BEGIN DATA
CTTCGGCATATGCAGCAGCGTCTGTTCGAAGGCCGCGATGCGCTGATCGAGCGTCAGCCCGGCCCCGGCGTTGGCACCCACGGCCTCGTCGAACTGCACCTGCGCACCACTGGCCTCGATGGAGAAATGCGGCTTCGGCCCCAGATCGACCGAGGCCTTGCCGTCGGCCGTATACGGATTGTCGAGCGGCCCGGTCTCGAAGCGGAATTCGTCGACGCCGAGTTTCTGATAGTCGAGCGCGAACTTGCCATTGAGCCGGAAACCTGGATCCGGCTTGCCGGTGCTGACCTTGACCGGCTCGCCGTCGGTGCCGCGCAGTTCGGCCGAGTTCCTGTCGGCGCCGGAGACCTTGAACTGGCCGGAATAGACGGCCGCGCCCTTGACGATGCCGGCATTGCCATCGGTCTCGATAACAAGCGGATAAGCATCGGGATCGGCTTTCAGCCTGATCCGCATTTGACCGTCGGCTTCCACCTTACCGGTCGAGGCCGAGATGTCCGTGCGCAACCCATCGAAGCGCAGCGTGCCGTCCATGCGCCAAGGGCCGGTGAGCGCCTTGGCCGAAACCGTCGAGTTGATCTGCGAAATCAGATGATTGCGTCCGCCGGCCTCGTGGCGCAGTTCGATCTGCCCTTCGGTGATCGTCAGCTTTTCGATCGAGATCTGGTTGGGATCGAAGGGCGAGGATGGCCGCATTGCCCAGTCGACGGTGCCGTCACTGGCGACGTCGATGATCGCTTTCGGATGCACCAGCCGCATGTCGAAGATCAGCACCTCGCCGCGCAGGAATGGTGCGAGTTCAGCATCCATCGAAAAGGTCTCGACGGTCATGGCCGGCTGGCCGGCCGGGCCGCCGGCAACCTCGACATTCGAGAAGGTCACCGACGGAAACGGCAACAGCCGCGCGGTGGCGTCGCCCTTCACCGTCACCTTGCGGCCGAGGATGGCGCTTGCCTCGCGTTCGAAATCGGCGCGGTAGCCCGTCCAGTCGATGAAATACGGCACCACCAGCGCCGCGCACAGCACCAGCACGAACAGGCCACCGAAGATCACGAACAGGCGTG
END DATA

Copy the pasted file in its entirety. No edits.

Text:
CTTCGGCATATGCAGCAGCGTCTGTTCGAAGGCCGCGATGCGCTGATCGAGCGTCAGCCCGGCCCCGGCGTTGGCACCCACGGCCTCGTCGAACTGCACCTGCGCACCACTGGCCTCGATGGAGAAATGCGGCTTCGGCCCCAGATCGACCGAGGCCTTGCCGTCGGCCGTATACGGATTGTCGAGCGGCCCGGTCTCGAAGCGGAATTCGTCGACGCCGAGTTTCTGATAGTCGAGCGCGAACTTGCCATTGAGCCGGAAACCTGGATCCGGCTTGCCGGTGCTGACCTTGACCGGCTCGCCGTCGGTGCCGCGCAGTTCGGCCGAGTTCCTGTCGGCGCCGGAGACCTTGAACTGGCCGGAATAGACGGCCGCGCCCTTGACGATGCCGGCATTGCCATCGGTCTCGATAACAAGCGGATAAGCATCGGGATCGGCTTTCAGCCTGATCCGCATTTGACCGTCGGCTTCCACCTTACCGGTCGAGGCCGAGATGTCCGTGCGCAACCCATCGAAGCGCAGCGTGCCGTCCATGCGCCAAGGGCCGGTGAGCGCCTTGGCCGAAACCGTCGAGTTGATCTGCGAAATCAGATGATTGCGTCCGCCGGCCTCGTGGCGCAGTTCGATCTGCCCTTCGGTGATCGTCAGCTTTTCGATCGAGATCTGGTTGGGATCGAAGGGCGAGGATGGCCGCATTGCCCAGTCGACGGTGCCGTCACTGGCGACGTCGATGATCGCTTTCGGATGCACCAGCCGCATGTCGAAGATCAGCACCTCGCCGCGCAGGAATGGTGCGAGTTCAGCATCCATCGAAAAGGTCTCGACGGTCATGGCCGGCTGGCCGGCCGGGCCGCCGGCAACCTCGACATTCGAGAAGGTCACCGACGGAAACGGCAACAGCCGCGCGGTGGCGTCGCCCTTCACCGTCACCTTGCGGCCGAGGATGGCGCTTGCCTCGCGTTCGAAATCGGCGCGGTAGCCCGTCCAGTCGATGAAATACGGCACCACCAGCGCCGCGCACAGCACCAGCACGAACAGGCCACCGAAGATCACGAACAGGCGTG